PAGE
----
Come on down.
The Greenpoint convention center hot-button real estate tycoon Joshua Guttman started building this spring is opening its doors next month for its first event, the Brooklyn Antiques and Book Fair. Guttman’s waterfront Greenpoint Terminal Market mysteriously burned to the ground eight years ago and his latest project in the neighborhood caught suspicious area residents by surprise. But antique dealers are excited to be able to vend their wares in such a hip, headache-free locale, an organizer for the show said.
“There are so many people excited to do a New York show without the New York hassle,” Marvin Getman said. “Everyone is excited to present in Brooklyn, because Brooklyn is where it is at.”
The fair is set to run Sept. 13–14 and feature more than 100 antique and rare-book hawkers, according to an announcement.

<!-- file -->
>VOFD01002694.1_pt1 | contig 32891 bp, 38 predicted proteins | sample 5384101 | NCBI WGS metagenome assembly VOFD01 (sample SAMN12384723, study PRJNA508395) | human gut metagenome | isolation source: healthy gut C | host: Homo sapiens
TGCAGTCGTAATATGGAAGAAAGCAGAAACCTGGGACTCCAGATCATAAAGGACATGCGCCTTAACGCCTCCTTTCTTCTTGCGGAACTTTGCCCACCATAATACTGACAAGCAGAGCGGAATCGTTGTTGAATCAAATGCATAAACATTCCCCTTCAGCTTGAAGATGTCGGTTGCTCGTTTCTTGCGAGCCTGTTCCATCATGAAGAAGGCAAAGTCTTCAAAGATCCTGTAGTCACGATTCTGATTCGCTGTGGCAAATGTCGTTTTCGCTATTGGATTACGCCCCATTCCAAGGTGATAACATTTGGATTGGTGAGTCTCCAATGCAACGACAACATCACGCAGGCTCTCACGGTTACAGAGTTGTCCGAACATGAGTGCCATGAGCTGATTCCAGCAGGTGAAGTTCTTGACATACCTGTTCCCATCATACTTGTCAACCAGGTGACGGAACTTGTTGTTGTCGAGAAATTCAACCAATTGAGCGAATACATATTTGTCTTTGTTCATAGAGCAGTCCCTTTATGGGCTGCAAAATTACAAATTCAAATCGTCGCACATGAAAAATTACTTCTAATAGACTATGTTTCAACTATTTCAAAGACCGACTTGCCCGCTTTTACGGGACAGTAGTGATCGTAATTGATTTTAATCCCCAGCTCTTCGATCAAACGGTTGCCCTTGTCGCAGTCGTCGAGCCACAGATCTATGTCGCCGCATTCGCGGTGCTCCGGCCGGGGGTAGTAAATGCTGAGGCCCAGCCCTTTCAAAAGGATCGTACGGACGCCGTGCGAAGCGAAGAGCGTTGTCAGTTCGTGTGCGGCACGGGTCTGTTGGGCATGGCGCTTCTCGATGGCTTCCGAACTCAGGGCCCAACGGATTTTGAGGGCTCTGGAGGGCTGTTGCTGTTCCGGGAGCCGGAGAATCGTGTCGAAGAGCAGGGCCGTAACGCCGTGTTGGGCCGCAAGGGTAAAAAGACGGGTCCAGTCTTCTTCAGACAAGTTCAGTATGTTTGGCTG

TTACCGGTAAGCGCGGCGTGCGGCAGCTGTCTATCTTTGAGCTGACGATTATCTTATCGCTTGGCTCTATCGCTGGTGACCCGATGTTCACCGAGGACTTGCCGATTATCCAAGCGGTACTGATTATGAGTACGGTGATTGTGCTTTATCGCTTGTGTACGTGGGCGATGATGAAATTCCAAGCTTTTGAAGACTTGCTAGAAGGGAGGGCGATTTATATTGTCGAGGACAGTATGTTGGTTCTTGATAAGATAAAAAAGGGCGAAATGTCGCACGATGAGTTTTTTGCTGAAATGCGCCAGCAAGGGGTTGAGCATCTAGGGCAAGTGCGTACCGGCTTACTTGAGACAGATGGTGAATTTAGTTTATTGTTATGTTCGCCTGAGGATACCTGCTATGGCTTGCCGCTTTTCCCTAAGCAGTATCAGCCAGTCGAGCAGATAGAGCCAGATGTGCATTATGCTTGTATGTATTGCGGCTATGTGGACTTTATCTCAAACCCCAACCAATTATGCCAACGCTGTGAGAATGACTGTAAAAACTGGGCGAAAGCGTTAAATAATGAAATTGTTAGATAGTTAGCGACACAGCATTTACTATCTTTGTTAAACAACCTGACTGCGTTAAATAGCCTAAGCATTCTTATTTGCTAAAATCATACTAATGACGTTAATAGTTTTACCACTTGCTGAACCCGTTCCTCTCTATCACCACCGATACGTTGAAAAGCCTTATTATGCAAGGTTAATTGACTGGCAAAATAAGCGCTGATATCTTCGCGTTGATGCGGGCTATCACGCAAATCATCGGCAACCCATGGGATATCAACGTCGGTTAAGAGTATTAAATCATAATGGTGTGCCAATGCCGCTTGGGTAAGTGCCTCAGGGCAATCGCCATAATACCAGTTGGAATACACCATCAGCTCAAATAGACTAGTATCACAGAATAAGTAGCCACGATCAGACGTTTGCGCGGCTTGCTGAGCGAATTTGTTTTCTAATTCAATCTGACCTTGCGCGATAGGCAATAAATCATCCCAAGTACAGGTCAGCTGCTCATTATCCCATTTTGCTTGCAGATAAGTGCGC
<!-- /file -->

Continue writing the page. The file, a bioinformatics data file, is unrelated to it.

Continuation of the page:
Neighbors distrust Guttman, whose massive Greenpoint Terminal Market was home to a hodgepodge of artists, industrial operations, and derelict structures frequented by vandals and homeless people at the time of the 2006 fire that destroyed much of it. Police later arrested and convicted a homeless man for starting the blaze, but firefighters said at the time that the flames ignited in at least five separate spots, according to neighbors. Other Guttman properties went up in smoke in the years before that.
Brooklyn Expo Center manager Uli Zuker said Guttman and his son Jack are trying to win over wary locals with a sliding scale for neighborhood functions.
“Any community event or anyone who wants to conduct something for the community, most of the time we will give it for free or low cost,” said Zuker.
Guttman refinished the 79 Franklin St. warehouse at Noble Street with a glass exterior and marketed it as a miniature version of Manhattan’s Jacob Javits Convention Center, with moveable walls for conferences and banquets, as well as office space.
So far, the expo center is giving space to community group Town Square for a children’s festival, Zuker said.
The expo will also host a hot sauce festival, a cooking industry trade show, and a wedding convention called “My Big Fat Jewish Wedding,” he said.